10 Statistics You Need to Know from MOM’s 2022 Labour Market Report

The MOM has recently released a Labour Market Report for 2022, including information and statistics on the values of Singapore’s employment, retrenchments, job vacancies, and much more.

Here are the ten main statistics that you should know from MOM’s latest Labour Market Report.

Total Employment Has Grown To A Record High

It has grown by an unprecedented 227,800, finally recovering to 2.9% above the pre-pandemic level in 2019. The total employment change was the highest ever since the record high in 2007, when total employment grew by 223,500. The increase came after an unprecedented decline of 166,600 in 2020. Pre-COVID, total employment grew by 61,500 in 2019 and 38,300 in 2018.

Retrenchments Have Doubled In the Fourth Quarter Of 2022

Unfortunately, the labour market report does not only come with good news. Retrenchments have more than doubled in the fourth quarter of 2022. This came after record lows in the previous three quarters (830 and 1,320 compared to the current 2,990).

Among those retrenched in the 4Q, 63% were residents, largely from sectors such as the Wholesale Trade, Electronics Manufacturing, and Information & Communications, all areas that focus on targeting the global market. One of the main reasons for retrenchments being a record high was business reorganisation and restructuring.

Job Prospects Remained Positive For Retrenched Workers

Despite this, retrenched workers found that the prospect of finding new jobs remained positive. Their percentage of retrenched residents who found employment within six months post-retrenchment increased to 73.1% in 4Q 2022, the highest since 2Q 2015 (73.6%). 

Image: Ministry of Manpower

Job Vacancies Declined For Third Consecutive Quarter

Finding new jobs was not an issue for retrenched workers, but the number of job vacancies declined for the third consecutive quarter. Thankfully, it remained elevated compared to pre-pandemic periods, partly because non-resident employment has not fully recovered to its pre-pandemic level.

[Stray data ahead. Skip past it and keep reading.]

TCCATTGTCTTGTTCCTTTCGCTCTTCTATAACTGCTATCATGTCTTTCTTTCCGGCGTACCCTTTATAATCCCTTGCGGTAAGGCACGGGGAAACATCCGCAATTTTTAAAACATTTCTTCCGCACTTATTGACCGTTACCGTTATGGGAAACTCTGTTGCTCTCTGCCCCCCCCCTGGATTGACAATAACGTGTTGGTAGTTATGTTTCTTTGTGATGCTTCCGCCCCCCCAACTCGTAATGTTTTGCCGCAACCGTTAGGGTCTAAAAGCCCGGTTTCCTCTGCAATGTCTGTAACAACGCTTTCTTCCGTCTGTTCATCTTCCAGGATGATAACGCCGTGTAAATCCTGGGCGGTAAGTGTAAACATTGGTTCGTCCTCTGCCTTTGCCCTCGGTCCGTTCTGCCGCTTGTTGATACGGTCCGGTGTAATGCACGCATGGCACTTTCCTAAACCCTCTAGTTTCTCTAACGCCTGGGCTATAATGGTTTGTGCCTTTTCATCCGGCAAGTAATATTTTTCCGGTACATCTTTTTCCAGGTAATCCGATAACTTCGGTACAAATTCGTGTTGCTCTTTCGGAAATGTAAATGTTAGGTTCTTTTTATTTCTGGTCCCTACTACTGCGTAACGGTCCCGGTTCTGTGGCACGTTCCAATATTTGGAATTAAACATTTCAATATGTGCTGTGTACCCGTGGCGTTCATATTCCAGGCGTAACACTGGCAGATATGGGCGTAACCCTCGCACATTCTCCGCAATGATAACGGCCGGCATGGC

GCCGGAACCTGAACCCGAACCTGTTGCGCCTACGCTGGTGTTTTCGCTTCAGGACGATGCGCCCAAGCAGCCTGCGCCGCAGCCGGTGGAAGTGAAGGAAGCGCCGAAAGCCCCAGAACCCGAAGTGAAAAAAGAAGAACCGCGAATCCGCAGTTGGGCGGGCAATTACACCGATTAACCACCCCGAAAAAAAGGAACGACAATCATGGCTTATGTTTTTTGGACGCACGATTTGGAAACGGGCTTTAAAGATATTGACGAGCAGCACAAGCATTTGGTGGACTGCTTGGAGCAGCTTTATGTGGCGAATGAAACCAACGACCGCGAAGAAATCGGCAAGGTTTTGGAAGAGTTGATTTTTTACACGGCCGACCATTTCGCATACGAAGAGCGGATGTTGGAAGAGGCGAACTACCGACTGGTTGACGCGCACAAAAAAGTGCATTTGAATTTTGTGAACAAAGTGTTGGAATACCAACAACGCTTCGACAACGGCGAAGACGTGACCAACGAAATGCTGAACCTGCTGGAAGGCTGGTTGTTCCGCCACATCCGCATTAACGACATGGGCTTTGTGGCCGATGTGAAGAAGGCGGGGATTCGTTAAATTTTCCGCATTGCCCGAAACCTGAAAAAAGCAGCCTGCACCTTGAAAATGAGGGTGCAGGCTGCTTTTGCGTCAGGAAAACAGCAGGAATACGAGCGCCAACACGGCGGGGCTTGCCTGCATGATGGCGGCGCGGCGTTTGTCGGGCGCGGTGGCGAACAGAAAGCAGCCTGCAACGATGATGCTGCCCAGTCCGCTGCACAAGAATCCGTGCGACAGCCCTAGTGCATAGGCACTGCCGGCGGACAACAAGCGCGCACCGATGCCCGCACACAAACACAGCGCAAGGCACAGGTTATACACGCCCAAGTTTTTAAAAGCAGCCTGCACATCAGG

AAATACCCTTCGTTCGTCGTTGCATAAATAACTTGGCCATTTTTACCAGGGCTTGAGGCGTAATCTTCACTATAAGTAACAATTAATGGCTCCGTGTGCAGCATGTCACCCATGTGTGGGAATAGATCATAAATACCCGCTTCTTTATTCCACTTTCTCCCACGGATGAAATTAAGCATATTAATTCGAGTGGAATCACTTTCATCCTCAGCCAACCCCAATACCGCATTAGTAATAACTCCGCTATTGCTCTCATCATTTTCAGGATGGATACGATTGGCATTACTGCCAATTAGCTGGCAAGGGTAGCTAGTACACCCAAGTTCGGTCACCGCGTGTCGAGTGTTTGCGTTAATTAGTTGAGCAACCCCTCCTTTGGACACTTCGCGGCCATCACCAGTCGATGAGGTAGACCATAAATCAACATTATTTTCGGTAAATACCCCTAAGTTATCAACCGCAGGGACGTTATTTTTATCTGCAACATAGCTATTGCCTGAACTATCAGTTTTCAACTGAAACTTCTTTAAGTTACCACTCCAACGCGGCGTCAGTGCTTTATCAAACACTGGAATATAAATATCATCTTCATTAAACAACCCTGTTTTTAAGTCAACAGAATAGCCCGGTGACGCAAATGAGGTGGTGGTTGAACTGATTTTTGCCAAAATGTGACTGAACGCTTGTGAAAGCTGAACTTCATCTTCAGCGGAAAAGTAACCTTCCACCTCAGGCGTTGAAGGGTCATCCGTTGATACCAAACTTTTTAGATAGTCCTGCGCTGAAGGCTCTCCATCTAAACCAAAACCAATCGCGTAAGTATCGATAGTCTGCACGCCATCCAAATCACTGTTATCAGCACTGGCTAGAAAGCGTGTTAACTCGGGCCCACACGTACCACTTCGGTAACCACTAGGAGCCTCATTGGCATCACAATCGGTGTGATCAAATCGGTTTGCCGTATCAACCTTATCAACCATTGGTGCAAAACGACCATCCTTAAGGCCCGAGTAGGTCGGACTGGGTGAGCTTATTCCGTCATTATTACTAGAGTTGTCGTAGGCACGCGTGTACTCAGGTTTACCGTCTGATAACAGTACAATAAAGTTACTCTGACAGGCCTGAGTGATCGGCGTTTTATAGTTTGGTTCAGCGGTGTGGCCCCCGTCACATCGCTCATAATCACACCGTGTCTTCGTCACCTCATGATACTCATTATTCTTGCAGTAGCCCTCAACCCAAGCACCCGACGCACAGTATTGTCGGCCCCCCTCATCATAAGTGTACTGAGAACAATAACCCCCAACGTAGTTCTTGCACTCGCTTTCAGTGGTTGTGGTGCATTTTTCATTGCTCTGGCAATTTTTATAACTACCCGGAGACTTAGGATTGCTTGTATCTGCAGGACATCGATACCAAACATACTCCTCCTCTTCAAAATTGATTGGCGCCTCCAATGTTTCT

This seasonally adjusted graph shows the ratio of job vacancies to unemployed persons:

Image: Ministry of Manpower

A Large Part of Job Vacancies in December 2022 Was From Growth Sectors

Most job vacancies in December 2022 continued to come from growth sectors such as Manufacturing and Construction, Information & Communications, Financial Services, Professional Services and Health & Social Services. 

Year-end hiring for Christmas also contributed to strong manpower demand from consumer-facing and tourism-related sectors, including Food & Beverage Services and Wholesale & Retail Trade.

Labour Turnover Eased in 4Q 2022

Both the recruitment rate (2.5%) and resignation rate (1.5%) declined marginally in 4Q 2022. Lower levels of labour turnover translate to employees working for longer periods in their jobs.

Across most sectors, the recruitment rate was above the resignation rate in 4Q 2022. Sectors that experienced high recruitment included Food & Beverage Services (4.3%) and Retail Trade (4.0%). This may be due to the rapid hiring pace to meet the demand for year-end festivities and higher tourist arrivals due to the normalcy of living with the pandemic.

Although Job Vacancies Have Declined, Hiring Sentiments Remain Positive In the Coming Months

According to company polls conducted by MOM, most firms in December 2022 expressed intentions to increase their workforce in the upcoming three months, although this proportion has declined over the quarter.

S’pore Still Holds One Of The Lowest Youth Long-term Unemployment Rates In The World

Singapore’s youth long-term unemployment rate is one of the lowest when compared to other economies such as France (4.9%), the United Kingdom (4.6%) and Hong Kong (3.9%), as demonstrated by this graph.

Image: Ministry of Manpower

The number of youths not in employment, education or training (NEET) also remains low—maybe the kiasuism paid off.

Short Work-Week/Temporary Layoff Numbers Have Increased

The number of employees placed on short work-week or temporary layoffs increased to 1,040 in 4Q 2022, following five consecutive quarters of decline to 430 in 3Q 2022. 

This was largely from sectors such as Manufacturing and Food & Beverage Services. Thankfully, when compared to the highs experienced from the previous crises in 2Q 2020 and 1Q 2009, the number remained low. Like past quarters, most affected employees were on short work-week arrangements (1,010).

A Slowdown Is Projected To Occur In 2023

Moving forward, there is a projected slowdown in 2023, due to the doubling of retrenchments (4Q: 2,990; 3Q: 1,300), serving as a reminder of labour market volatility and global headwinds. This may translate into a moderation of labour demand and a slowdown in labour market momentum.